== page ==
What professional achievement are you most proud of?
I was really honored to be able to keynote the best Better Business Bureau’s Annual Awards Ceremony in San Diego. Every year, they schedule great speakers, so I felt it was an amazing opportunity and a real honor to be selected.
Additionally, I was really proud to close my first big deal when first starting out in San Diego. Closing a six-figure deal in my second year in the industry was a huge milestone, especially as it was a transaction that I had taken from beginning to end completely solo.
I am confident this move to Dallas and Stream will bring even more excitement from the career standpoint, so I hope you will ask me again in six months.
Are you still involved with the Olympic Committee or any of the organizers of the games?
I currently sit on the board of directors for The Olympians for Olympians Relief Fund. We are about to change our name to include Paralympians, as well, to integrate Olympians and Paralympians into the same organization. We provide assistance for Olympians in need and support through difficult times and life situations.
While in San Diego, I was the President of the San Diego Olympians and Paralympians Chapter, managing all the San Diego events to engage our base of over 200 Olympians and Paralympians in the area. The Dallas chapter has a President, as well, but I hope to be involved here, too, once I am settled.
Erin, you have achieved so much already in your sporting career. What professional or personal goals are next for you?
Having made the big move from San Diego to Dallas with my family, I’m feeling a bit of self-imposed pressure to be successful in this business. Professionally, I’m working hard and using all of the skills we talked about—commitment, competitiveness, resilience and drive—to grow my connections, serve new tenants and generate business here in Dallas. My next professional goal is to execute on a large transaction with my team members here while delivering the highest level of service to the client. Since I started in this business over five years ago, I have longed for a great team of individuals to work with and that is what has been missing for me. Now, I am excited to be able to fill that void with this team, and I think you will see some pretty fantastic results from The Stream Team in the near future! Not to be cheesy, but to quote John Maxwell, “Teamwork makes the dream work!” Accomplishing a goal is so much more fulfilling when you can celebrate your success as a team.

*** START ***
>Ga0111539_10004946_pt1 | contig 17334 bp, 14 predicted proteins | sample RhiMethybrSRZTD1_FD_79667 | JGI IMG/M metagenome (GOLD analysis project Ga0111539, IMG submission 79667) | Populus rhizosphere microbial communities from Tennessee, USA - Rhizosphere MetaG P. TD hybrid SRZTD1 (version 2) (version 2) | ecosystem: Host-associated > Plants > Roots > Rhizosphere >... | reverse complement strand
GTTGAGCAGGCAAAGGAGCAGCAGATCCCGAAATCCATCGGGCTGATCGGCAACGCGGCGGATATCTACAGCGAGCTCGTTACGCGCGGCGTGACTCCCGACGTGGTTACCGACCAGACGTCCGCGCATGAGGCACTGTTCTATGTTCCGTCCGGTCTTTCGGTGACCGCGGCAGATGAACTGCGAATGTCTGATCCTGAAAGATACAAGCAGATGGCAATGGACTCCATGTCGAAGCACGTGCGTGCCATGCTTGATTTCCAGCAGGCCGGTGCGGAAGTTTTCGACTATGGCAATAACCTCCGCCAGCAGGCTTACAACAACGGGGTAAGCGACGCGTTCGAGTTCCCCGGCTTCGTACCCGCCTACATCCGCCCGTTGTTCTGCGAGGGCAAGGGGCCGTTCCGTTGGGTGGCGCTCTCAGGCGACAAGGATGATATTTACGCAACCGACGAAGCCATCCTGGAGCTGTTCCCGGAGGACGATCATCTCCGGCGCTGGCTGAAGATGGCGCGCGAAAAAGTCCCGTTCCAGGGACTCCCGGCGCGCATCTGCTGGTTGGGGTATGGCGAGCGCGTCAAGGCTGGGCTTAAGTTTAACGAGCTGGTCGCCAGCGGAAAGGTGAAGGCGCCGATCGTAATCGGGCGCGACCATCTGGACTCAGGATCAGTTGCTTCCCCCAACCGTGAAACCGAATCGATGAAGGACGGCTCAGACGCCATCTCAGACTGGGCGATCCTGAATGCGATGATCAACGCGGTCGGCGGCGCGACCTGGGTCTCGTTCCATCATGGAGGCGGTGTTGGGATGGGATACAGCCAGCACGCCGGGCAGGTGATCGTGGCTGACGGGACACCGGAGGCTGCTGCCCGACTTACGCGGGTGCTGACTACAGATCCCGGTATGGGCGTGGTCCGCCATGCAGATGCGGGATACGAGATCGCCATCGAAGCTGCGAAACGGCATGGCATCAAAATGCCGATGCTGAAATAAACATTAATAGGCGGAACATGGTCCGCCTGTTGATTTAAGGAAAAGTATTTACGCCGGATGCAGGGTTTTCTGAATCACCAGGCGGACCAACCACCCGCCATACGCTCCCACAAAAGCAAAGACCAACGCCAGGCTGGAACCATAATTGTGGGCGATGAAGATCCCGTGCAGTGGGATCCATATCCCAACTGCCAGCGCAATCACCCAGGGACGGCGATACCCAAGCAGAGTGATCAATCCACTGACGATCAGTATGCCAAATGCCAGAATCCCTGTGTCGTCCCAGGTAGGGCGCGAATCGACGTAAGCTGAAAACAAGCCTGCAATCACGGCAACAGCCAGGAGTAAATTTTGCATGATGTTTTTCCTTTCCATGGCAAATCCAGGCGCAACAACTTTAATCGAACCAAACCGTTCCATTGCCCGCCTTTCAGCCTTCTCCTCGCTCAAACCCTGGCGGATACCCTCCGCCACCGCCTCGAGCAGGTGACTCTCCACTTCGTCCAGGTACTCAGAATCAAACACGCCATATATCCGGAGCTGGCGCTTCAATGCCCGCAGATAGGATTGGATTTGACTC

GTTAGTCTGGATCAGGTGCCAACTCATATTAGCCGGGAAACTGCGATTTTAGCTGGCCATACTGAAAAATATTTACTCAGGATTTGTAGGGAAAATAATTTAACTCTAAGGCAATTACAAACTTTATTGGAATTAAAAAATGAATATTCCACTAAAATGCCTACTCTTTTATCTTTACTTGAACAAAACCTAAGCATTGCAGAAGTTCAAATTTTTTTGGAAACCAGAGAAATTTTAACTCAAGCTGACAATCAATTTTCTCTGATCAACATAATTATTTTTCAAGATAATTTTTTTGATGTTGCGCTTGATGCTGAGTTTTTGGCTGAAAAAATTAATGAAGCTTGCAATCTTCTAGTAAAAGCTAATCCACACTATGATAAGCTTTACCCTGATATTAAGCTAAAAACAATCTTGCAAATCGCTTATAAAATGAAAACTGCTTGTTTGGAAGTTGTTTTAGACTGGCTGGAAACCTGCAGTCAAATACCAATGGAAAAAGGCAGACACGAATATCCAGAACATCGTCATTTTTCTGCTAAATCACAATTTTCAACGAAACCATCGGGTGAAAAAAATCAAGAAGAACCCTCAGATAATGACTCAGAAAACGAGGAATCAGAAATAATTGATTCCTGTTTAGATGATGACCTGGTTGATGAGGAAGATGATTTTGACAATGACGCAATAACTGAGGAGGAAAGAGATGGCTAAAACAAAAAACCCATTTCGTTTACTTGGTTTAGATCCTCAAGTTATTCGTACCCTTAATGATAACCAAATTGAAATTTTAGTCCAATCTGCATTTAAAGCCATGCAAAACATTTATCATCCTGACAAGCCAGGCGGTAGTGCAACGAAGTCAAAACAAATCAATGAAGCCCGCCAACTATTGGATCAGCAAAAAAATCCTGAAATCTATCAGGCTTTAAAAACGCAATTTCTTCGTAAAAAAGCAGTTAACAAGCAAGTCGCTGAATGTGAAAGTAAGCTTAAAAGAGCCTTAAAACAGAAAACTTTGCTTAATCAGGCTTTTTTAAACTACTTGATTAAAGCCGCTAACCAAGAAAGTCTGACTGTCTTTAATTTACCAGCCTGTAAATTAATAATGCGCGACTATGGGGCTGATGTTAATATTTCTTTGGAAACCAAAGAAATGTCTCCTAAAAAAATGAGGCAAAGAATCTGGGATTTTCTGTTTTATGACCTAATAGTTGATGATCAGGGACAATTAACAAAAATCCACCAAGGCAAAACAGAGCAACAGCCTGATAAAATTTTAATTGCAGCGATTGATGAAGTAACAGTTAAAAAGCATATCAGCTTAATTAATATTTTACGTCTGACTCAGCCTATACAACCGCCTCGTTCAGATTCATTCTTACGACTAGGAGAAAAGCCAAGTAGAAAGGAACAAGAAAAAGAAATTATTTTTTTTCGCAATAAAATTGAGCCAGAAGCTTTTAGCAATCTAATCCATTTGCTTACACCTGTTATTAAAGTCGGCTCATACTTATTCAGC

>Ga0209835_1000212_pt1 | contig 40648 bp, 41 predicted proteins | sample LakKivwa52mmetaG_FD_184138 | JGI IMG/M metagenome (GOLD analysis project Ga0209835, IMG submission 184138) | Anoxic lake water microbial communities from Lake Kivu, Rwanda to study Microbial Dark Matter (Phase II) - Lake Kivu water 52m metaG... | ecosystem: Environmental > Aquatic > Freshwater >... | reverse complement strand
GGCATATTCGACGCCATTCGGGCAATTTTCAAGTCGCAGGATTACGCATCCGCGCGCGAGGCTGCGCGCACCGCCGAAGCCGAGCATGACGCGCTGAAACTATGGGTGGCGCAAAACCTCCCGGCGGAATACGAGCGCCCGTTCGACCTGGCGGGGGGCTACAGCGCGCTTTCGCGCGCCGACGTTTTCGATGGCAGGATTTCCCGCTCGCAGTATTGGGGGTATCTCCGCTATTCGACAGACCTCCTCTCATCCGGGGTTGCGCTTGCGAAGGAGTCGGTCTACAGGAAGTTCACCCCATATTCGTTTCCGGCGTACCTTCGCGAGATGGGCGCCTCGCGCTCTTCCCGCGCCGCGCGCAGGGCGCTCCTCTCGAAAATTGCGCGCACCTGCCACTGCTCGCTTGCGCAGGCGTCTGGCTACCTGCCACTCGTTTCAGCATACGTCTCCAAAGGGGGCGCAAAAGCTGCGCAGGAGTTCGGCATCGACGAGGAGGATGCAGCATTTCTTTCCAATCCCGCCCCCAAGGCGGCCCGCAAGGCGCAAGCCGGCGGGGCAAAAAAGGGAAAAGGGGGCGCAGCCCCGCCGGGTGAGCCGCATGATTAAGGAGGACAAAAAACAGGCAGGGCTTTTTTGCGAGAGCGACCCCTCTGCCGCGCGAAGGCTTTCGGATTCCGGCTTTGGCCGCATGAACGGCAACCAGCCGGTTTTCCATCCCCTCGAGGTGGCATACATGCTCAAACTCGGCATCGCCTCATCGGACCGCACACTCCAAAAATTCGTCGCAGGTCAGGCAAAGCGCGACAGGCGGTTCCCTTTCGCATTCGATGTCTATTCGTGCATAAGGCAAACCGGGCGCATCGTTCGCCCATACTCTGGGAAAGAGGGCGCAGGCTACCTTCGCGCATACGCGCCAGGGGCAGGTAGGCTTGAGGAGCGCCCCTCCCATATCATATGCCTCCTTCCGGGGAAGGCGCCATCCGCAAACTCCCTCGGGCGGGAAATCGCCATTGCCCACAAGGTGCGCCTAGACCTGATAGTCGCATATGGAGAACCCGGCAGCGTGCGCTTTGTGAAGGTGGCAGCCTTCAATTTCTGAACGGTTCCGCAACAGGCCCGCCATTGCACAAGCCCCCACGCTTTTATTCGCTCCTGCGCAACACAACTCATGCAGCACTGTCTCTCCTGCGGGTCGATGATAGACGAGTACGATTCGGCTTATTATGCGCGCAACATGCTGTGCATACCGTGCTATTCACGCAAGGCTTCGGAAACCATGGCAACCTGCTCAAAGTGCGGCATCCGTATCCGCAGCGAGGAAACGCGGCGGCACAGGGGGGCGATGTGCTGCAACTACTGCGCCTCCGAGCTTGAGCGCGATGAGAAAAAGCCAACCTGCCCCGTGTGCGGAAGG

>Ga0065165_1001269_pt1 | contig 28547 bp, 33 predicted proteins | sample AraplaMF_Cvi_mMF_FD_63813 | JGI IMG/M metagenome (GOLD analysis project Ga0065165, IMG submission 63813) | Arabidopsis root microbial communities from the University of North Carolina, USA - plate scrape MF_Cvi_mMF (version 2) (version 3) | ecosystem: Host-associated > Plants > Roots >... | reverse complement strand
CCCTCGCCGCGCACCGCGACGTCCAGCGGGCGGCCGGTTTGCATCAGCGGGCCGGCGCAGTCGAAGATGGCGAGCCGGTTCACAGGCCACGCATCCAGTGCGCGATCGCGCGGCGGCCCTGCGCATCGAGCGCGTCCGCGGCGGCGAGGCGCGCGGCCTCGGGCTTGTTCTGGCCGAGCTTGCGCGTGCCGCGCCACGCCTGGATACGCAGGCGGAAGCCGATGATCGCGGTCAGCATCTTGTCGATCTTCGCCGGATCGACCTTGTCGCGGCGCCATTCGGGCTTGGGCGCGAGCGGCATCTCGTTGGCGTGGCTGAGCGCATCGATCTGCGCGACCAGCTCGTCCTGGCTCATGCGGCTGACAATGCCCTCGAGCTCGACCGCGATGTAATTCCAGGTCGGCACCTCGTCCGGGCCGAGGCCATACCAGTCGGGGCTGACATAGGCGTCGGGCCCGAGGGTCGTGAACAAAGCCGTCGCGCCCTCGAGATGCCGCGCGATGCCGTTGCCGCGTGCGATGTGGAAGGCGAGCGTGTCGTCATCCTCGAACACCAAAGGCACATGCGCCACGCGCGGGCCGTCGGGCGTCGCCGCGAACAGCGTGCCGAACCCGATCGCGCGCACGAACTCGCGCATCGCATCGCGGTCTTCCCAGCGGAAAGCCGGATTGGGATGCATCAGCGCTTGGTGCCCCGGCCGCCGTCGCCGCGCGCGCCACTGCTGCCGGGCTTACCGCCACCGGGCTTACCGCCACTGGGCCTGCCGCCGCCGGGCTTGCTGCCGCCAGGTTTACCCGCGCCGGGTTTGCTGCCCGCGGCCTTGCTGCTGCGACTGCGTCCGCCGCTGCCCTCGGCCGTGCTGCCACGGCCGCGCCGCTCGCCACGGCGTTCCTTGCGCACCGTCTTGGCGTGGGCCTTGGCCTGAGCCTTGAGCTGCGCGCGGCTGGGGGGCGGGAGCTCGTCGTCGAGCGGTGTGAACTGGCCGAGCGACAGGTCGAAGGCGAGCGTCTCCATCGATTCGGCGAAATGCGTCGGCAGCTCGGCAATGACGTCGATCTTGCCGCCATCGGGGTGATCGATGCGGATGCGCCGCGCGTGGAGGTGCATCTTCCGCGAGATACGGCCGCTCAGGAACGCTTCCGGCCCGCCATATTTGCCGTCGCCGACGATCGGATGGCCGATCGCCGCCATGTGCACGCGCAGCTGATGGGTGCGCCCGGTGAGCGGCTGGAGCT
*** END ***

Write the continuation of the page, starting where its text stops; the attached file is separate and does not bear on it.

Athletically, my goal is to do a triathlon or maybe run a half marathon in Dallas. Competing as a high jumper you use different muscle groups that are the opposite of those used with distance running. So, I think training for and running the half marathon would be a great athletic goal for where I am in my life and my career right now.
This is the first in our two-part interview with Stream professional and Olympian Erin Shean. To find out more about how mental toughness and self-motivation can help with your career, read part two, The Competitive Edge: An Olympic Mindset.
Erin Shean received her MBA at The University of Texas at Austin McCombs School of Business. In 2010, she was inducted into the University of Texas at Austin Hall of Honor for her academic and athletic accomplishments. Erin recently joined the Stream Team in Dallas to exclusively represent office tenants.